1000 Books In 10 Years; Vol. 118: Bosch, by Walter Bosing

Another from the Taschen collection, this one by Walter Bosing on Hieronymus Bosch (1450ish-1516), a Dutch painter and monk. Being a painter in the fall of the middle-ages and living under Christendom, his work was made up entirely of religious topics, mostly morality paintings that detailed man’s fall and the temptations that lead to hell’s gate, and hell was a place that Bosch loved painting, about as much as Dante love writing about it. The images Bosch painted of hell are the visual form of the classic fire-and-brimstone sermons and only Dante could rival Bosch grim interpretations of the fornicator’s afterlife. Though perhaps his most interesting works, these fire-and-brimstone paintings are not all Bosch has to offer, as he also painted devotionals, uplifting the likes of Christ and female saints alike. Bosing takes time to detailing the narrative behind some of Bosch’s triptychs but offers little in the way of biographical information, as little was left behind to sift through, and he is careful to highlight which paintings are attributed to Bosch and which are believe to be copies made of the originals by other artists.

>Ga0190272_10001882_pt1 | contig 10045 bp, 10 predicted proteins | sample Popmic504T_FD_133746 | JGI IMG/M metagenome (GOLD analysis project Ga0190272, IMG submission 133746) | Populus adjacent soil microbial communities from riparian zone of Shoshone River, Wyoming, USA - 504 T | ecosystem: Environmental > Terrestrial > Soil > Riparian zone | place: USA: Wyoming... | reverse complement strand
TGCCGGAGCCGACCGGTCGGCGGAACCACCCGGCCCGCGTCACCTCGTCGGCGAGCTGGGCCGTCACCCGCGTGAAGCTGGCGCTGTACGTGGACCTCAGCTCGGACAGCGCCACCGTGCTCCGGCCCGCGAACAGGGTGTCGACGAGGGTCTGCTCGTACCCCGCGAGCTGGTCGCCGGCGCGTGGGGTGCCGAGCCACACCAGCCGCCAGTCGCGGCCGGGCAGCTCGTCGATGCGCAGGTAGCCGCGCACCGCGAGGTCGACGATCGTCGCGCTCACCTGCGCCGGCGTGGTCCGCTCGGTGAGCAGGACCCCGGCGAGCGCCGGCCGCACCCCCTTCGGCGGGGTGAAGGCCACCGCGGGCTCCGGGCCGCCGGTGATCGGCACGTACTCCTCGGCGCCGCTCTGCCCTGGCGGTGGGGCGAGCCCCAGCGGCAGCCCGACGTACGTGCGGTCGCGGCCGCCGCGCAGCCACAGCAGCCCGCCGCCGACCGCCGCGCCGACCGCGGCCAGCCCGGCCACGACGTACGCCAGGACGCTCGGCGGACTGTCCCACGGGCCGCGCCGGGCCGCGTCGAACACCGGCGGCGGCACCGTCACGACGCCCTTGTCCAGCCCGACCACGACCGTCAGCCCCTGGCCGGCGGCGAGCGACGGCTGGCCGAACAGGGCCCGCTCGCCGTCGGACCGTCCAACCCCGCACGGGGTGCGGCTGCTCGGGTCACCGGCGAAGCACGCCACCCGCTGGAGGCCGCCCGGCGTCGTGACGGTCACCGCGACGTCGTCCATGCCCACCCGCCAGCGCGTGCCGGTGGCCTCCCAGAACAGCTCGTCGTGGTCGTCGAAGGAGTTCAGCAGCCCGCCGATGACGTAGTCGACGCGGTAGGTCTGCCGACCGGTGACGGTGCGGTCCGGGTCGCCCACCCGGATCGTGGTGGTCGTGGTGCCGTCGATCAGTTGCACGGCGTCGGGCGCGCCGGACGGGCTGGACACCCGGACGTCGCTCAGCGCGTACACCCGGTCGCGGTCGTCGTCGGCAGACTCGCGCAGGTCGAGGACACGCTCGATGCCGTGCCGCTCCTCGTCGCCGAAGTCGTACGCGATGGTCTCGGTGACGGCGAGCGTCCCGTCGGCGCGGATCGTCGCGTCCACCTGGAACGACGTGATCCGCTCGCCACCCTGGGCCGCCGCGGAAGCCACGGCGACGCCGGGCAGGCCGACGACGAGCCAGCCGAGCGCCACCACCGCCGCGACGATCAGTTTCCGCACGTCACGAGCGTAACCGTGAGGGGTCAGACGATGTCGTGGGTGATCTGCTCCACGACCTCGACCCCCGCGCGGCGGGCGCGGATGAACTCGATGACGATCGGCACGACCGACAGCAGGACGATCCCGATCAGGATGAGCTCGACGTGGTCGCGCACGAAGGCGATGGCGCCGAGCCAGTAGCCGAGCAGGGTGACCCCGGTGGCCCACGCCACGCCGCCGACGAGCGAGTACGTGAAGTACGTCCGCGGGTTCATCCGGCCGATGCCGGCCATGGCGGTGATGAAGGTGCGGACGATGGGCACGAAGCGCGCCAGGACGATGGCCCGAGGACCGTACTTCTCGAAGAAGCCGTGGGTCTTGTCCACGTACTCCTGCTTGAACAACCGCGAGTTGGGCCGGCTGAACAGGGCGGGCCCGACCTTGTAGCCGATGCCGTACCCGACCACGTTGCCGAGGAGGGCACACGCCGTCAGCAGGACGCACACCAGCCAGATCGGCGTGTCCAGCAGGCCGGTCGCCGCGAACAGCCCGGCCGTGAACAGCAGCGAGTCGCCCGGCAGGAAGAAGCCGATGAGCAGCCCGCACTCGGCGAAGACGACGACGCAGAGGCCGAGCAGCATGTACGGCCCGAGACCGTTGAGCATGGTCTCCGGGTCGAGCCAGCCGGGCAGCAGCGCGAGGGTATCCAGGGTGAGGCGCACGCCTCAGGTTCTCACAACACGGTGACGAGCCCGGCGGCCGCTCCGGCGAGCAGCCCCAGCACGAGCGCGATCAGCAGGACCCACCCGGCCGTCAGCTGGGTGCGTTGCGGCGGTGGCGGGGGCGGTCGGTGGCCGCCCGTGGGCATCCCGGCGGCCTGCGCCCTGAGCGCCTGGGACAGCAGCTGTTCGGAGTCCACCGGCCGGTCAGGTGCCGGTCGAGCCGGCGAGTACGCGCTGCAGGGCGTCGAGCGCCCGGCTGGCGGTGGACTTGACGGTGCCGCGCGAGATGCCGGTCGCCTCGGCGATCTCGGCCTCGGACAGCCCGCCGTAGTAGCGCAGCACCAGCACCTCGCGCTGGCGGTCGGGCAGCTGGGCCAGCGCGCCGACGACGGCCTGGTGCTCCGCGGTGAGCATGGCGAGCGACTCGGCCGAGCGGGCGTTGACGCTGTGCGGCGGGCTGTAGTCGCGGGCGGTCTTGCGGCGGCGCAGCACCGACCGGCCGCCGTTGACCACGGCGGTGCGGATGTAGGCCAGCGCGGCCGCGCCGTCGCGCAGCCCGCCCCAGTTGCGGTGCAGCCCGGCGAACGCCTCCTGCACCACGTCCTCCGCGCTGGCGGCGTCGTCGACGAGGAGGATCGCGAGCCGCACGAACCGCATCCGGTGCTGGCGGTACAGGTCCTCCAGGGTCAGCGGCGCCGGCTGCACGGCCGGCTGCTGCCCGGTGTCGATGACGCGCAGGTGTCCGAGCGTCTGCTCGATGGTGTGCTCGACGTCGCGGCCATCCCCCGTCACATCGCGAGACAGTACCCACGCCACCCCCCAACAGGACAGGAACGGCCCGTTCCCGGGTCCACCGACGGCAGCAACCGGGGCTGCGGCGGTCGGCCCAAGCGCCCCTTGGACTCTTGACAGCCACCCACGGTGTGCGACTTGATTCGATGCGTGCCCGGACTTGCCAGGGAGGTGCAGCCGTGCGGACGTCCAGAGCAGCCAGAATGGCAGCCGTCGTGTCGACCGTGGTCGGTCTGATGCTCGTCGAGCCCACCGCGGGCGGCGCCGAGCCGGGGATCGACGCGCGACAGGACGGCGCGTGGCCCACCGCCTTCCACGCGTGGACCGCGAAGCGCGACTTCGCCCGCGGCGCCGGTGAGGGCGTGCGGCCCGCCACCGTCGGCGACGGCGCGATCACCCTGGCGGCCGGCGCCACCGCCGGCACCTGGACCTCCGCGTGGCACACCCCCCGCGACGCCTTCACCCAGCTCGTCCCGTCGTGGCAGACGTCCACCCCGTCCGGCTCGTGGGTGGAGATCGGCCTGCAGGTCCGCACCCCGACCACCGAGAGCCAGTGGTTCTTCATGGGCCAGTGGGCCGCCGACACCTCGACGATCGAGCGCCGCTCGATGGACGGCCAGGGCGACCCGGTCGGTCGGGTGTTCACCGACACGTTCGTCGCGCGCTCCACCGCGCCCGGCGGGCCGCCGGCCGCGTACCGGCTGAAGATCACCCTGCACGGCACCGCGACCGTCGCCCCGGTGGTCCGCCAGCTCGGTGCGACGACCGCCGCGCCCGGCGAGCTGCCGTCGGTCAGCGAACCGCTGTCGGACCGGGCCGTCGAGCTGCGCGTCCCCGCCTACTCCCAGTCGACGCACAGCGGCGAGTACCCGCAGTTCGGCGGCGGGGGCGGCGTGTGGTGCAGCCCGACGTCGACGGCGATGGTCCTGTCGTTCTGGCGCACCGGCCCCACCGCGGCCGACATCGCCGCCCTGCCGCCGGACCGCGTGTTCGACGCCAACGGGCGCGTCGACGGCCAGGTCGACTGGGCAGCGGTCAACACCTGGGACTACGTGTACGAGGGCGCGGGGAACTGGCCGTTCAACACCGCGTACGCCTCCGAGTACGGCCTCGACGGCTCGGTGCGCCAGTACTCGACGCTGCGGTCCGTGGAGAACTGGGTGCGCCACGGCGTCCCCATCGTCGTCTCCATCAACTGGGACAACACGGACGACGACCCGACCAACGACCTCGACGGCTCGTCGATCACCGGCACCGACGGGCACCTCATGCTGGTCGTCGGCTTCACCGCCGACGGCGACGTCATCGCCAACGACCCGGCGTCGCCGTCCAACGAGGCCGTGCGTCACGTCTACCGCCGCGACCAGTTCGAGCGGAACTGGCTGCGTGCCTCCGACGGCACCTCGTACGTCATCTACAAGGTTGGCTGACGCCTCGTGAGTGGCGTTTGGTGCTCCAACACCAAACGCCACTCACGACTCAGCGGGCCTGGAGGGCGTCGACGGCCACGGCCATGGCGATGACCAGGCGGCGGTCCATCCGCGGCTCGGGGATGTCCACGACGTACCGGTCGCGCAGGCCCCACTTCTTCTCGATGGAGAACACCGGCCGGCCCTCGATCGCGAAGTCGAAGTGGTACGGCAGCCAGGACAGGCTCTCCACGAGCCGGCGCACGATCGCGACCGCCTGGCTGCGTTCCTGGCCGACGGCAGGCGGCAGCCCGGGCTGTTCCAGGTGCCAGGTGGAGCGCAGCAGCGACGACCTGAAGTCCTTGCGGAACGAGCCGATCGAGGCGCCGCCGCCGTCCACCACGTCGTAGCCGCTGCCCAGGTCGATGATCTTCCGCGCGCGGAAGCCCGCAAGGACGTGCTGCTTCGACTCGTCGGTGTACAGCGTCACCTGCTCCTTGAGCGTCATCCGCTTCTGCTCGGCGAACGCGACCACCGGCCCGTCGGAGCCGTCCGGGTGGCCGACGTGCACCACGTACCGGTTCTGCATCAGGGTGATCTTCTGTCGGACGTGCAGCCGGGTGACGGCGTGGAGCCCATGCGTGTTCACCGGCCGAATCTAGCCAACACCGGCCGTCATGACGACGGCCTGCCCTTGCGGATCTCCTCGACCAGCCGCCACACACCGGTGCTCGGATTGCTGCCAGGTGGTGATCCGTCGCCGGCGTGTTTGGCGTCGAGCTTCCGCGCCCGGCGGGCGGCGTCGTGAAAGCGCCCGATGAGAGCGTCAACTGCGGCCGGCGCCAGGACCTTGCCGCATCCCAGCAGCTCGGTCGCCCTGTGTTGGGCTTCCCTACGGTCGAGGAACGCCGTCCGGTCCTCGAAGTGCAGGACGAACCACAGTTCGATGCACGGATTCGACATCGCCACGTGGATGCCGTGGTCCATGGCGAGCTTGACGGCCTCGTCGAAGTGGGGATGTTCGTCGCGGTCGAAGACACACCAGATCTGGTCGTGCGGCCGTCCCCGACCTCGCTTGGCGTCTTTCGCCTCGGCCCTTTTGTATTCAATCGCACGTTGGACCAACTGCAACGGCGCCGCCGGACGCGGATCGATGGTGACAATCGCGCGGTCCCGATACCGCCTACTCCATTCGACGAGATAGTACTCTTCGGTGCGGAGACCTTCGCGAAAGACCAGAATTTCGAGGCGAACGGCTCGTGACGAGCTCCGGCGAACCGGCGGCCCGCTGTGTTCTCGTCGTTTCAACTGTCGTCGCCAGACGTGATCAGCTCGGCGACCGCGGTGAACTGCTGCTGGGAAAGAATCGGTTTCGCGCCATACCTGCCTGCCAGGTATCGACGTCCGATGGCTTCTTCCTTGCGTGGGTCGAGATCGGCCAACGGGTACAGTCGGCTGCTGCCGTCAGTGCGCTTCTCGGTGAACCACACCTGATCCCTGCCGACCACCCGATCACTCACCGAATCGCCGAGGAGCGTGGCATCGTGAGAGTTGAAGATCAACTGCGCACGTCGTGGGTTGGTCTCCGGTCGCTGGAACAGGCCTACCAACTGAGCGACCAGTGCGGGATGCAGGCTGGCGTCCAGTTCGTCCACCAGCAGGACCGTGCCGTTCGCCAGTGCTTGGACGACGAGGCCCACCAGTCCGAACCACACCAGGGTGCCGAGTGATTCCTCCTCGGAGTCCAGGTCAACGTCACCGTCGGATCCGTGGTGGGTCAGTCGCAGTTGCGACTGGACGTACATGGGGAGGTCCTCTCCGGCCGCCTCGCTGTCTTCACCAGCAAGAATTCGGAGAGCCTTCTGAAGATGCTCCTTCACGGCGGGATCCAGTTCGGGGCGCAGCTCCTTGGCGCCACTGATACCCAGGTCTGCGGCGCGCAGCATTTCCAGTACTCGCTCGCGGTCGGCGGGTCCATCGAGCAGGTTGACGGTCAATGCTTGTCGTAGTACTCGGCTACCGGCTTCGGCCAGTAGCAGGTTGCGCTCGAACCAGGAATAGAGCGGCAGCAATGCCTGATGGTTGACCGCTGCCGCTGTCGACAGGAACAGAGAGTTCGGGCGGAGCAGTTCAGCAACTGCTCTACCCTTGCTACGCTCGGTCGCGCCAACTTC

Rambler About Rambler

Jason John Horn is a writer and critic who recently completed his Master's in English Literature at the University of Windsor. He has composed a play, a novella and a number of short stories and satirical essays.

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